Furthermore, the IRS says, such protests are “frivolous, and have no merit.” This position has been upheld several times in court.

Speaking of courts, Quinlan says prosecution is rare. IRS agents once came to her door, but when she refused to cooperate, they left, and never returned. Nationally, about 30 people have been taken to court – over a 70-year period. According to the national office, arrests are so low “because the IRS really wants to collect money.” You can’t pay if you’re locked up.

Erica Weiland is on the administrative committee for the national office. She says redirecting even a small part of what she considers a “military tax” has rewards that outweigh any fines or possible prison time.

ERICA WEILAND: De-funding the military opens up a huge amount of money, resources, and time that could be used building up our communities and supporting communities around the world – who need that so much more than they need to be bombed and shot at.

Old Ben Franklin may have said that our only certainties are death and taxes, but James Madison, fourth president of this country, said: “War is the parent of armies; from these proceed debt and taxes … No nation could preserve its freedom in the midst of continual warfare.”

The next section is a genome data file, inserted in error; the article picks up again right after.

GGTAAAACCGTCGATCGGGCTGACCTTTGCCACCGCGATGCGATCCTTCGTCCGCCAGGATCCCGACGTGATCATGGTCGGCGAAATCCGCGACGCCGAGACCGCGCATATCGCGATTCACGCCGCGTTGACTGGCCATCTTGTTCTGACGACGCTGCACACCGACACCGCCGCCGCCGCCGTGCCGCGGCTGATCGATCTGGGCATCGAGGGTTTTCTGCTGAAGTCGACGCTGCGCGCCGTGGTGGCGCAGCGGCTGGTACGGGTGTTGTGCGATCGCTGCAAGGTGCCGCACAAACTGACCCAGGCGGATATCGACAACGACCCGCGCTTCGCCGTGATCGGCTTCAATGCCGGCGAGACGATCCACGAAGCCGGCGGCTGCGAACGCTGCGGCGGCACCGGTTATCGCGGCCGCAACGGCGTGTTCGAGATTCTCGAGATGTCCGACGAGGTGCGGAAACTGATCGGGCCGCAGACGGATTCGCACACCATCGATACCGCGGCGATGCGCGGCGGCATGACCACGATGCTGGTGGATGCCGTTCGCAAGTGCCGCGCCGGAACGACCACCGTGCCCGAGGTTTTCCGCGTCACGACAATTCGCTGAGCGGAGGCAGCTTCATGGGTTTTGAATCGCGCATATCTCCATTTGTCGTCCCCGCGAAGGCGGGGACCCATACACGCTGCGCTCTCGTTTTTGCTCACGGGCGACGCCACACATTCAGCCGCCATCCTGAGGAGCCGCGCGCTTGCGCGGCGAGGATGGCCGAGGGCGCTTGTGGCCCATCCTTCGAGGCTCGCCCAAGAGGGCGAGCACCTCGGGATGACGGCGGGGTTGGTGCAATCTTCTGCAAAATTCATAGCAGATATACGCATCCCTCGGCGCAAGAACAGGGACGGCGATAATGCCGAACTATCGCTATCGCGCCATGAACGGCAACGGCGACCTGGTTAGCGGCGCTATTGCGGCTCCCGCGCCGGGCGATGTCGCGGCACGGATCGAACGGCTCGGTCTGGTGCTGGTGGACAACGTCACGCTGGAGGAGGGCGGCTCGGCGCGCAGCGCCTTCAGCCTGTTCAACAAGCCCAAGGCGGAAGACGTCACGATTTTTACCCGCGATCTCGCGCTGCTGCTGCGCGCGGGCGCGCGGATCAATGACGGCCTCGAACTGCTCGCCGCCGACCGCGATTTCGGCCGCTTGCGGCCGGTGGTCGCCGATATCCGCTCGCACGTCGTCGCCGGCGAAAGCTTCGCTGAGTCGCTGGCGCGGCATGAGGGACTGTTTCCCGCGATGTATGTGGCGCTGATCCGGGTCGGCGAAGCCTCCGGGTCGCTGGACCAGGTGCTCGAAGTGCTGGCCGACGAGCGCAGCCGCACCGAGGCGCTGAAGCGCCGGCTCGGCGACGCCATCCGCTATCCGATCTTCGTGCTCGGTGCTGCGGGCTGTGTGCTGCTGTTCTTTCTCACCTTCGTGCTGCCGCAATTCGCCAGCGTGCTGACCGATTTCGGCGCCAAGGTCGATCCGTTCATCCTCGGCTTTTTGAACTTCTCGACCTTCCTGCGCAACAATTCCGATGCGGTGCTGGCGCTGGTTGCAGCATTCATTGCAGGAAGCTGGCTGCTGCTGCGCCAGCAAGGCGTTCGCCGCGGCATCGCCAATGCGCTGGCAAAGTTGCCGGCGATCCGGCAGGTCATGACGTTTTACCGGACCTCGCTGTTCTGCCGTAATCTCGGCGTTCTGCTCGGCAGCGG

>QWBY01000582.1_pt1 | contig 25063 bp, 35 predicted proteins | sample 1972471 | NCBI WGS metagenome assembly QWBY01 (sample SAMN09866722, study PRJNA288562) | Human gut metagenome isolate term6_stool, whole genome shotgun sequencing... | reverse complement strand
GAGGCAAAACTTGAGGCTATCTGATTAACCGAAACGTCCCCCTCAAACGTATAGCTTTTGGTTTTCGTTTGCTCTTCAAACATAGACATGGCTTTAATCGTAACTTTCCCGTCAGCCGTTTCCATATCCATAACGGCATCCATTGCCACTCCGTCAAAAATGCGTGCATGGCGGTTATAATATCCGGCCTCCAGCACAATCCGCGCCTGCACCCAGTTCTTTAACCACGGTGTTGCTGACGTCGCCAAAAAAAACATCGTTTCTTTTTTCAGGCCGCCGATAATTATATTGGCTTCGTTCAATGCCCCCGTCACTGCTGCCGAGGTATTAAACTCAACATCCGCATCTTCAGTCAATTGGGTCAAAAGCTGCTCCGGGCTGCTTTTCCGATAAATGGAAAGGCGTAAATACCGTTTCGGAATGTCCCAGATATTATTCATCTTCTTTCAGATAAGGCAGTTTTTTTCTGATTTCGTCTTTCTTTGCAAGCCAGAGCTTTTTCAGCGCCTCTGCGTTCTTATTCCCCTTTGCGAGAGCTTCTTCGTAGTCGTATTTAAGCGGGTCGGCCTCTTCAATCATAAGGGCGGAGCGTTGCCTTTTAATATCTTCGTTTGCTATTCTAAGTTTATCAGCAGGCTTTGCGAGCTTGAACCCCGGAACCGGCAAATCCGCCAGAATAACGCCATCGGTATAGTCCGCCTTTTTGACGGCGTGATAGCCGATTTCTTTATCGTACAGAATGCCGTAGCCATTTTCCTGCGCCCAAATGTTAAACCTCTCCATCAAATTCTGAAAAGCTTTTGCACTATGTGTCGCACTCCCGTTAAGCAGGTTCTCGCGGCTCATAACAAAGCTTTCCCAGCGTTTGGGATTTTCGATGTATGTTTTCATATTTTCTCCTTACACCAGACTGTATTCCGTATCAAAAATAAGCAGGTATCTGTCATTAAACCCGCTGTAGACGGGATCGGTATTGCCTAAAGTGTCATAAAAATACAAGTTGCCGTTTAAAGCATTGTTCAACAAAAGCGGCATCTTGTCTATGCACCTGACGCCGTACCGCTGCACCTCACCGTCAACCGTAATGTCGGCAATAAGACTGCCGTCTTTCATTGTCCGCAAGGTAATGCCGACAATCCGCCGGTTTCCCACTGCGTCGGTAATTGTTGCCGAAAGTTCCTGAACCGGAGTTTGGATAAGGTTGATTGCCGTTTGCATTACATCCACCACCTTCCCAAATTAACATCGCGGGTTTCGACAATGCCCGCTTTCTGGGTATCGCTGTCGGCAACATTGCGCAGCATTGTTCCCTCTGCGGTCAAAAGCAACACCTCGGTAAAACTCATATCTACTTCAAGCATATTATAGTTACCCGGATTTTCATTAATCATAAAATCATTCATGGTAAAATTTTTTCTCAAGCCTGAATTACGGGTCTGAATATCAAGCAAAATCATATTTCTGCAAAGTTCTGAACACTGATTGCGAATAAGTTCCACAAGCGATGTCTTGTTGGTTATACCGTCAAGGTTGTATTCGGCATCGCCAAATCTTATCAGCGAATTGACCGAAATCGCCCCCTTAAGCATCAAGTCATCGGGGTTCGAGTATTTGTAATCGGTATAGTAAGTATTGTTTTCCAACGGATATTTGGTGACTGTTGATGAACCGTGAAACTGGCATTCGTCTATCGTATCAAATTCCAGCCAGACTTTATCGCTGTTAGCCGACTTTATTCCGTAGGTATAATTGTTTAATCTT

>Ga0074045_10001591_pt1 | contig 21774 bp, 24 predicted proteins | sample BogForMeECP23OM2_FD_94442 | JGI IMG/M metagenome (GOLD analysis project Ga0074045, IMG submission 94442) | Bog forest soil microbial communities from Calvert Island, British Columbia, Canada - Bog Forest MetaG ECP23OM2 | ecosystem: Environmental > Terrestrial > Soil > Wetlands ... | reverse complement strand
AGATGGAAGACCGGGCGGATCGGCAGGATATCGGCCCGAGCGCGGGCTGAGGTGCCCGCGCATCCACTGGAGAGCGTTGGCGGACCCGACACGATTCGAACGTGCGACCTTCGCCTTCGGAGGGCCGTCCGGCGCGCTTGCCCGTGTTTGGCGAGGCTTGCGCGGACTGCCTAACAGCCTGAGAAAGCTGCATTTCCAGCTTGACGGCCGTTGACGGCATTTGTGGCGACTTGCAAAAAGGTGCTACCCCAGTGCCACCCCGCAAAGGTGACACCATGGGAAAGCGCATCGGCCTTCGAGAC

There was talk after the end of the Cold War in the early 1990s about a “peace dividend,” when taxes for military spending could be redirected to domestic needs, and to rebuilding war-torn countries. Some – including a report by the International Monetary Fund – say that happened, and would happen again, if and when Congress trims our war budget.  Others, of course, say it doesn’t make any difference.

But whichever side you’re on in that debate, the members of the War Tax Resisters know that while they may eventually have to pay taxes that contribute to military spending, they haven’t done so without putting up a fight.

In Oakland, I’m Steven Short for Crosscurrents.

How do you feel about your tax money going to our defense budget? Chime in on our feedback line: 415-264-7106.